Improvement in seed-planters
US 12152 A
Description (OCR text may contain errors)
A. ANDERSON- Potato-Banter.
- No 12,152. v PatentedJa-n 2. 1855 HHIHllili illllllllllllli N. PETERS. PHOTO-UIHOGRAPHER, WASHINGTON. n. 04
as shown clearly in Fig. 2.
A LEXANDER ANDERSON,
OF 'MARKEIAM, CANADA.
IMPROVEMENT IN SEED-PLANTERS.
Specification forming part of Letters Patent No. 12, l 52, dated January 2, 1855.
To all whom. it may concern:
Be it known that I, ALEXANDER ANDER- SON, of Markham, in the county of York and Province of Canada, have invented a new and lmprovedlmplement or Machine for Planting Potatoes; and I do hereby declare that the following is a full, clear, and exact description ofthe construction and operation of thesame,
. reference being had to the annexed drawings,
making a part of this specificatiomin which- Figure 1 is a longitudinal vertical section of my improved machine, the plane of section being through the center. Fig. 2 is a plan or top view of the same.
Similar letters of reference indicate corresponding parts in the two figures.
This invention relates to-a new and improved machinefor piantingpotatoes; and it consists in the employmentor use of an endless apron placed underneath or at the bottom of a hopper, and provided with a series of apertures, which will be hereinafter fully described, said apertures receiving the potatoes of a suitable size for seed and conveying them to the discharge-spout, through which they fall into the furrow at equal distances apart, said apertures also conveying potatoes that are too large for seed to a knife at the bottom of the hopper, by which they are cut of a suitable size for planting. The apertures in the under side of the apron receive the teeth of a wheel by which motion is communicated to the apron.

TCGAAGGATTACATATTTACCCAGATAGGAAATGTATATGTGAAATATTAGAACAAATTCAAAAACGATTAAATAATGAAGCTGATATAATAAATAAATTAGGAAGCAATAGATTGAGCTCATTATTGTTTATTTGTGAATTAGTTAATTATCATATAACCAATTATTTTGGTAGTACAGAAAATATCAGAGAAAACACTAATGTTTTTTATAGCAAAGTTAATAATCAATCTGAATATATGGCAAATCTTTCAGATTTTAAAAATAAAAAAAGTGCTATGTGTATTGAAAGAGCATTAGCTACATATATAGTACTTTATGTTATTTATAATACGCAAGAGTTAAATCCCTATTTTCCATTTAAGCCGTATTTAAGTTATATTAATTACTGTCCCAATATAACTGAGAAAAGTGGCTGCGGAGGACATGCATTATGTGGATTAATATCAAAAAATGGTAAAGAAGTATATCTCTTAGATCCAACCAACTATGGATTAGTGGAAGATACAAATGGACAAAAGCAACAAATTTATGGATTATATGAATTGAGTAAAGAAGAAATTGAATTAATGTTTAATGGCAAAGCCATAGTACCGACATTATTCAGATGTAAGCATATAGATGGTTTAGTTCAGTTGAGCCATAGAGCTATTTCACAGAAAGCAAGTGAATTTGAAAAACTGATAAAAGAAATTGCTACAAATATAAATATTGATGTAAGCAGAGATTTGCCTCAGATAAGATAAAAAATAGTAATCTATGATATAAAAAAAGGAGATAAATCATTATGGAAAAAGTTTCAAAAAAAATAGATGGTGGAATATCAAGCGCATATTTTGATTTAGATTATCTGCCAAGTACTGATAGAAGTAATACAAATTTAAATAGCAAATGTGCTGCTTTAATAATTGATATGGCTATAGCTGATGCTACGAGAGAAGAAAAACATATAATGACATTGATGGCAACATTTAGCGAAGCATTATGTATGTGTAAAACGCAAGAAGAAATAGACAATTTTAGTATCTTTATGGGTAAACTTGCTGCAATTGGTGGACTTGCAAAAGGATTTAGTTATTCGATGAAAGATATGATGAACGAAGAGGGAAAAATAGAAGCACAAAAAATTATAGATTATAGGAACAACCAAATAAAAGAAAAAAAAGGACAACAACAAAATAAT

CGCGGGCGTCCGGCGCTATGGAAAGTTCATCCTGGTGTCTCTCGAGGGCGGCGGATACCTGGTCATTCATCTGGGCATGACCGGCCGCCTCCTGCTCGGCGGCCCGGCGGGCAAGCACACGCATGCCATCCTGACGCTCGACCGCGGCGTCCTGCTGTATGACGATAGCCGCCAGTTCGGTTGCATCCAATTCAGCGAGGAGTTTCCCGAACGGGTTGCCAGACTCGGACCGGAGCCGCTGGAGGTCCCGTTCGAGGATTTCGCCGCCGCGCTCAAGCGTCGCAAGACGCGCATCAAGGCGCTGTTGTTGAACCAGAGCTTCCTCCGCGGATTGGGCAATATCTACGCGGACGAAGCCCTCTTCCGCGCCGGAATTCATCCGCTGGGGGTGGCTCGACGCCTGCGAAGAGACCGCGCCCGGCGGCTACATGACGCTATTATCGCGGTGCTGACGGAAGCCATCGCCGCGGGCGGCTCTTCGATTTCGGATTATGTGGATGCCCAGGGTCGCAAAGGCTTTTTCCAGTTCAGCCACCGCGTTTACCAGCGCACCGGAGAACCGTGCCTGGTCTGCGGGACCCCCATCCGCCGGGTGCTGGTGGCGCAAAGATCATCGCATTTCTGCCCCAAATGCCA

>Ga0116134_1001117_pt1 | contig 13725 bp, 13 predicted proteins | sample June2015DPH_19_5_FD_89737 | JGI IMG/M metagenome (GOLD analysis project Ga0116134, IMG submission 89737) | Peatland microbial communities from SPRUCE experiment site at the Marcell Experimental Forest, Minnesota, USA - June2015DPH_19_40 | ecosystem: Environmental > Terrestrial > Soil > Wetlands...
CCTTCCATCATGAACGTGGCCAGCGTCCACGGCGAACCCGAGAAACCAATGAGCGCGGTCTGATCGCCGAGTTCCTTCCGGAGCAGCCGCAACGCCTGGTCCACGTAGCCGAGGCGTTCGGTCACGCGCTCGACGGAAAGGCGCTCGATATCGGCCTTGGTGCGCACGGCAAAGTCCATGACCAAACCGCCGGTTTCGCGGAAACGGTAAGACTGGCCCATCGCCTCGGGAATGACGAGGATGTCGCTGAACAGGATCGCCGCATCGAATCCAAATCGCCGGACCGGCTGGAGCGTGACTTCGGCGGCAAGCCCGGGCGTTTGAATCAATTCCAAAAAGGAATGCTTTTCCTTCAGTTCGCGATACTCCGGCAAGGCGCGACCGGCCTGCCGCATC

To enable others skilled in the art to make and use my invention, I willproceed to describe its construction and operation.
A represents a rectangular frame, supported upon two wheels, B B, and O O are two cheekpieces, between which an endless apron, D, is placed, said apron passing around rollers a a at the front and back ends of the cheek-pieces. The front parts of the cheek-pieces rest upon a rod, 1), which passes transversely through the frame A and cheek-pieces, about midway be tween their upper and lower surfaces, said rod also attaching the shafts E E to the frame A,
The lower surfaces of the back ends of the cheek-pieces rest upon a cross-piece, c, of the frame A, and the cheek-pieces and endless apron have an inclined position, as shown clearly in Fig. 1.
O is a rod having a screw-thread cut on its upper end. This rod fitsin a plate, 7r, on the ends of the cheek-pieces, and the rod projects downward a suitable distance below the cross- The endless apron D is composed of a series of rectangular blocks, (1, the lower surfaces of which are attached in any proper manner to a belt, 0, (see Fig. 1,) the edges of the several blocks being-in contact, except when passing around the rollers a a. Bet-ween each two of the blocks a circular aperture, f, is made, one half of the aperture being in the edge of each .block. Consequently each block of the apron has a semicircular recess in two of its edges, and these recesses, when the blocks are attached to the belt e, form the circular aperturesf, as clearly shown in Fig. 2.
E is a hopper secured to the upper surfaces of the cheek-pieces O U and directly over the endless apron I).
G is a knife placed at the bottom of the hopper, at its upper or elevated end, said knife passing across the hopper and just above the endless apron I), as shown in Fig. 1.